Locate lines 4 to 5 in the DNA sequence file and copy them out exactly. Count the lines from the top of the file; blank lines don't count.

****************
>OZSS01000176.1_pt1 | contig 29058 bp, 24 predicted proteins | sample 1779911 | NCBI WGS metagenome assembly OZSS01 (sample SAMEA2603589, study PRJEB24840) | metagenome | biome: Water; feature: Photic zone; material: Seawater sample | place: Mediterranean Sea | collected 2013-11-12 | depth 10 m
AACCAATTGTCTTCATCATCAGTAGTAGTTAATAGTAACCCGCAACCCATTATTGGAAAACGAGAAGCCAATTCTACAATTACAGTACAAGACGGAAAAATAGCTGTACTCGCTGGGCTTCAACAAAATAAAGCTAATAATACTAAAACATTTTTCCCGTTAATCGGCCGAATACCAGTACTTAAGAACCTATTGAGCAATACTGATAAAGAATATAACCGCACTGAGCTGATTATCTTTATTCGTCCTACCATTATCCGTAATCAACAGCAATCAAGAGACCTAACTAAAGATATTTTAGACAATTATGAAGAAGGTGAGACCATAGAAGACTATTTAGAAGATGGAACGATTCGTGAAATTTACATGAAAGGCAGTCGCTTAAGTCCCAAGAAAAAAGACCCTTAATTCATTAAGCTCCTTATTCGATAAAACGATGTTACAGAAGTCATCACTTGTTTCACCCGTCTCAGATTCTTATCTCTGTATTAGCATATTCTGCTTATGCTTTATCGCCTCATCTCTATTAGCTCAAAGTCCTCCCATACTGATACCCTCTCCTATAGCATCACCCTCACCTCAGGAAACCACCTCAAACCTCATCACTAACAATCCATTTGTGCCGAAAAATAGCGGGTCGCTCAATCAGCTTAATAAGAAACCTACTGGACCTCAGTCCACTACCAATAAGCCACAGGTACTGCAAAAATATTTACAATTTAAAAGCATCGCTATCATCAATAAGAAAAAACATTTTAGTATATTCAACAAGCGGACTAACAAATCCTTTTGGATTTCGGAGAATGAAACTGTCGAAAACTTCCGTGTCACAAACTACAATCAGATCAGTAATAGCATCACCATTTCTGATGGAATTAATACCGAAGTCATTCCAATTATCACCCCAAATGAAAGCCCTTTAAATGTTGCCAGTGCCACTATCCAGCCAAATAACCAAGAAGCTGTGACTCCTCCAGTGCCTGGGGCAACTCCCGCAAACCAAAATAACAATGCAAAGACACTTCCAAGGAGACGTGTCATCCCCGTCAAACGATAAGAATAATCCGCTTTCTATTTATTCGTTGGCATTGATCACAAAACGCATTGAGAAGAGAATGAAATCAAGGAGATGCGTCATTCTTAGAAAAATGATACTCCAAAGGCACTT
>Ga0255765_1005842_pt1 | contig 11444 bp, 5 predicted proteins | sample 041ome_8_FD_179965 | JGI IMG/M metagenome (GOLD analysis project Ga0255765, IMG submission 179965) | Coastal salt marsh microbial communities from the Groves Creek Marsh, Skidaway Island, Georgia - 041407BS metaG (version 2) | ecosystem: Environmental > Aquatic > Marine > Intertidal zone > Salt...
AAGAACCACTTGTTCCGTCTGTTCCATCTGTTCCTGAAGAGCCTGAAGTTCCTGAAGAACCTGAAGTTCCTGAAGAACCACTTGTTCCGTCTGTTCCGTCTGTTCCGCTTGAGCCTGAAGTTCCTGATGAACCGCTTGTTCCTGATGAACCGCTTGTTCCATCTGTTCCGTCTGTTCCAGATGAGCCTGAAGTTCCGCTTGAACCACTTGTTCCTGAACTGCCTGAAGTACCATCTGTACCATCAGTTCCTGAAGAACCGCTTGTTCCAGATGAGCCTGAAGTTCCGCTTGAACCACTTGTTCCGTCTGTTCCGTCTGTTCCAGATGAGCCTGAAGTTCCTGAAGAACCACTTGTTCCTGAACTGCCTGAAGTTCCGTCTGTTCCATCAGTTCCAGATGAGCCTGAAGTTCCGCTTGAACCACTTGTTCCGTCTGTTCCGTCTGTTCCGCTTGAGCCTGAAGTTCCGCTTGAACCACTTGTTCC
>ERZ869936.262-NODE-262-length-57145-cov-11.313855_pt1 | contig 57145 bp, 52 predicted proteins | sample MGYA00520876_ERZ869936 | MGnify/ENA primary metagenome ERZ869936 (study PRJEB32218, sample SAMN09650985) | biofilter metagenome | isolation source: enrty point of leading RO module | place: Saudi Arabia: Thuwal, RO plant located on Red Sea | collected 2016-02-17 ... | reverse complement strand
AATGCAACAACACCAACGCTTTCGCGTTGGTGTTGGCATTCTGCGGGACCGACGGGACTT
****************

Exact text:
AAGAACCACTTGTTCCGTCTGTTCCATCTGTTCCTGAAGAGCCTGAAGTTCCTGAAGAACCTGAAGTTCCTGAAGAACCACTTGTTCCGTCTGTTCCGTCTGTTCCGCTTGAGCCTGAAGTTCCTGATGAACCGCTTGTTCCTGATGAACCGCTTGTTCCATCTGTTCCGTCTGTTCCAGATGAGCCTGAAGTTCCGCTTGAACCACTTGTTCCTGAACTGCCTGAAGTACCATCTGTACCATCAGTTCCTGAAGAACCGCTTGTTCCAGATGAGCCTGAAGTTCCGCTTGAACCACTTGTTCCGTCTGTTCCGTCTGTTCCAGATGAGCCTGAAGTTCCTGAAGAACCACTTGTTCCTGAACTGCCTGAAGTTCCGTCTGTTCCATCAGTTCCAGATGAGCCTGAAGTTCCGCTTGAACCACTTGTTCCGTCTGTTCCGTCTGTTCCGCTTGAGCCTGAAGTTCCGCTTGAACCACTTGTTCC
>ERZ869936.262-NODE-262-length-57145-cov-11.313855_pt1 | contig 57145 bp, 52 predicted proteins | sample MGYA00520876_ERZ869936 | MGnify/ENA primary metagenome ERZ869936 (study PRJEB32218, sample SAMN09650985) | biofilter metagenome | isolation source: enrty point of leading RO module | place: Saudi Arabia: Thuwal, RO plant located on Red Sea | collected 2016-02-17 ... | reverse complement strand